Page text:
(photo credit: )
Despite the intense criticism of the government's functioning of late, the Jewish public appears to support its overall policy on foreign and security issues, according to the February 2003 Peace Index poll published by professors Ephraim Yaar and Tamar Hermann of Tel Aviv University.
Similar to Israel's official position, a majority of the Jewish public thinks the establishment of a Palestinian unity government reduces the chances of reaching a political settlement, and does not believe an agreement based on a two-state solution can be reached with such a government.
A large majority also supports the official policy of not negotiating with a Palestinian unity government until it recognizes Israel and fulfills the Quartet's other conditions, particularly fighting terror. At the same time, though, the prevailing opinion is that Israel cannot allow the present situation to continue and must make greater efforts than in the past to reach a political settlement with the Palestinians.
Diskin: Hamas members training in Iran
On the Syrian issue, as in the past the dominant position is against a peace agreement in return for a full withdrawal from the Golan Heights, and a majority also supports not responding to the Syrian initiative to renew negotiations as long as it supports Hizbullah and other terrorist organizations.
The Syrian approach is seen as resulting from weakness and not from a genuine desire for peace.
As for Iran, the unanimous view is that its nuclear armament constitutes an existential danger, and a small majority also says Israel should attack the Iranian nuclear facilities even if it has to do so alone. Again similar to the official position, the majority favors adhering to Israel's traditional policy of ambiguity regarding its nuclear capacity.
In the domestic sphere, the Jewish public continues its overwhelming support for the efforts at rooting out corruption in the public sector, and only a small minority thinks these efforts are excessive and harm the government's ability to function.
Those are the main conclusions of the Peace Index survey that was carried out on February 26-27, 2007.
About 55 percent of the Jewish public now thinks the establishment of a Palestinian national unity government would reduce the chances of reaching a settlement and only 25% believe its establishment would increase those chances (the rest have no opinion on the matter). There is a majority for this view among supporters of all the parties.
Fifty-six percent of the Jewish public thinks it would be impossible to reach a settlement with a Hamas-Fatah government based on the principle of two states for two peoples, compared to 40% who think it would be possible.
An overwhelming majority - 83% - say Israel should not recognize a Palestinian unity government or talk with it as long as it has not recognized Israel and fulfilled the Quartet's conditions, especially in regard to fighting terror.
As expected, the views are different in the Arab sector. Here a small majority of 52% thinks the establishment of the Palestinian unity government increases the chances for a settlement, and 64% say a settlement can currently be reached based on the principle of two states for two peoples. Only about one-fourth think Israel should avoid contacts with the unity government as long as it has not recognized Israel and fulfilled the Quartet's conditions.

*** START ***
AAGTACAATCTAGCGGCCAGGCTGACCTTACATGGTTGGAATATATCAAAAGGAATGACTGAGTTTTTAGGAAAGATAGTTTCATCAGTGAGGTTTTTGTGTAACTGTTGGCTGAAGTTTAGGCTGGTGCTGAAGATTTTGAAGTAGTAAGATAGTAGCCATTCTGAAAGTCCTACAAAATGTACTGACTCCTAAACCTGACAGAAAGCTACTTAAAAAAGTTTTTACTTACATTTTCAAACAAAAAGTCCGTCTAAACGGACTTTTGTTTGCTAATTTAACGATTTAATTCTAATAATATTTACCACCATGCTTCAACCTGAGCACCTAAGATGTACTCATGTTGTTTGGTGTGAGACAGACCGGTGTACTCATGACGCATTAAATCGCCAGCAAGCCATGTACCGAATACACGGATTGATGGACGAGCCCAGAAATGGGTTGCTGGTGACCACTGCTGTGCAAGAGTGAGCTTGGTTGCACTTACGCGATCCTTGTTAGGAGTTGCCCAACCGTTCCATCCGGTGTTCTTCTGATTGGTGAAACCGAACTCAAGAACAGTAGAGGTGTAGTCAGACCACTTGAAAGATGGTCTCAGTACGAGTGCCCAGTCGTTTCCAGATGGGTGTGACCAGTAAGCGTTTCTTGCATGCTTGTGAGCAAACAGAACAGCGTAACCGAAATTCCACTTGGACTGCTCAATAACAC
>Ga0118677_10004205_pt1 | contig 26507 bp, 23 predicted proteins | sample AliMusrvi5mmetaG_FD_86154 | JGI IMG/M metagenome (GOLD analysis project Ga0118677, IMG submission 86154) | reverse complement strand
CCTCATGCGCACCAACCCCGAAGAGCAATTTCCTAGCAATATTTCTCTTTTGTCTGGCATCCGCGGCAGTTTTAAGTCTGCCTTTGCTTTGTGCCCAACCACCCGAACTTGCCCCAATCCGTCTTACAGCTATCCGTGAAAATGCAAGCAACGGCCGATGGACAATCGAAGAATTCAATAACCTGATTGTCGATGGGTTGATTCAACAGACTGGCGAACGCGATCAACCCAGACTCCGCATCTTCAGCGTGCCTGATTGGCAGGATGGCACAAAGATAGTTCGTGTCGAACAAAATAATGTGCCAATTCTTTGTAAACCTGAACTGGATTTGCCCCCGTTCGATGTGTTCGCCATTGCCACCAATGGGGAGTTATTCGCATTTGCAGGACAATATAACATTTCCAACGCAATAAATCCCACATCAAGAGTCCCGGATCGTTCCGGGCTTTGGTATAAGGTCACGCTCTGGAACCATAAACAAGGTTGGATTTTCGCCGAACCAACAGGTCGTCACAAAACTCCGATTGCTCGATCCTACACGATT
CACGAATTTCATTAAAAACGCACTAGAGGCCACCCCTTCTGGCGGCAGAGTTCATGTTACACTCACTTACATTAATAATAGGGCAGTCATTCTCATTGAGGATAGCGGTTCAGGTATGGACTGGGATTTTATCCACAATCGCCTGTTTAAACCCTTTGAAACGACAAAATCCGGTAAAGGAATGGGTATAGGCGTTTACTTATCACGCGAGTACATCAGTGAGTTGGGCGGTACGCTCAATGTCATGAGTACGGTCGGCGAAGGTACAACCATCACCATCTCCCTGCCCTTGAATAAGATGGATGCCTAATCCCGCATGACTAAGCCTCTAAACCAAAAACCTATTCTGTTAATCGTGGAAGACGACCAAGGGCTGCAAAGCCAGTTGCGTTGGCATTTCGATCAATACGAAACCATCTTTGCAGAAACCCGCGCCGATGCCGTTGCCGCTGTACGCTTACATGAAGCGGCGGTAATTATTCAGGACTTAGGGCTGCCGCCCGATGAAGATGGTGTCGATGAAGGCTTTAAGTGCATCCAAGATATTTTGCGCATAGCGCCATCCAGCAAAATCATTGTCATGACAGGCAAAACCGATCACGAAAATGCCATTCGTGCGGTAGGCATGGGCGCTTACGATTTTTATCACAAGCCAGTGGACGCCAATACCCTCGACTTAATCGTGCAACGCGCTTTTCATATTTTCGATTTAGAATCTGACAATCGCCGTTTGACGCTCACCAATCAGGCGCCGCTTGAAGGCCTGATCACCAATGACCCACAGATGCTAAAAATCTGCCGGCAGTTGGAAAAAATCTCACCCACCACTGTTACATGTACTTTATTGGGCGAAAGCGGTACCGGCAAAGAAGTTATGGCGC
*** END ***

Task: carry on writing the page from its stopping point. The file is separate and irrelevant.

Nevertheless, the dominant view - 63% of the Jewish public and 86% of the Arab public -is that the present situation is dangerous for Israel, and it should make greater efforts than in the past to reach a political settlement.
A hawkish line also holds sway among Israeli Jews on the Syrian issue, similar to the government's position. Only about one-fifth are in favor of peace for a full withdrawal from the Golan Heights and only 41% believe Israel should respond positively to Syria's call to return to negotiations even if it has not stopped supporting Hizbullah and other terrorist organizations. Conversely, 52% of Jews think Syria's call for talks stems from weakness and Israel should not respond positively.
In the Arab sector, 81% support the formula of full peace for a full withdrawal from the Golan, and 73% think the government should respond positively to Syria's call to return to the negotiating table without stipulating that it end its support for Hizbullah and the other terrorist organizations.
On the Iranian issue, too, the Israeli Jewish public sees eye-to-eye with the government. Eighty-two percent believe Teheran's nuclear armament constitutes an existential danger to Israel. And a majority - albeit smaller (48.5% vs. 39%) - say Israel should attack Iran's nuclear facilities and destroy them even if it has to do so by itself.
Interestingly, in the Arab sector as well a majority, albeit not large at 53%, view the Iranian armament as an existential danger to Israel, but only 8% favor Israel attacking the nuclear facilities in Iran even if it does so by itself.
The researchers also looked into the public's position on Israel's traditional policy of nuclear ambiguity. Jews show clear support for ambiguity among voters for all parties, with 62% in favor of maintaining this policy. In the Arab sector, however, 54% think Israel should openly declare that it has nuclear weapons.
As in recent months, a majority - both in the Jewish (64%) and the Arab (55%) public - support continuing the efforts to expose corruption in the public sector with only a minority seeing these efforts as excessive.
Telephone interviews for the poll included 590 interviewees who represent the adult Jewish and Arab population. The sampling error is 4.5%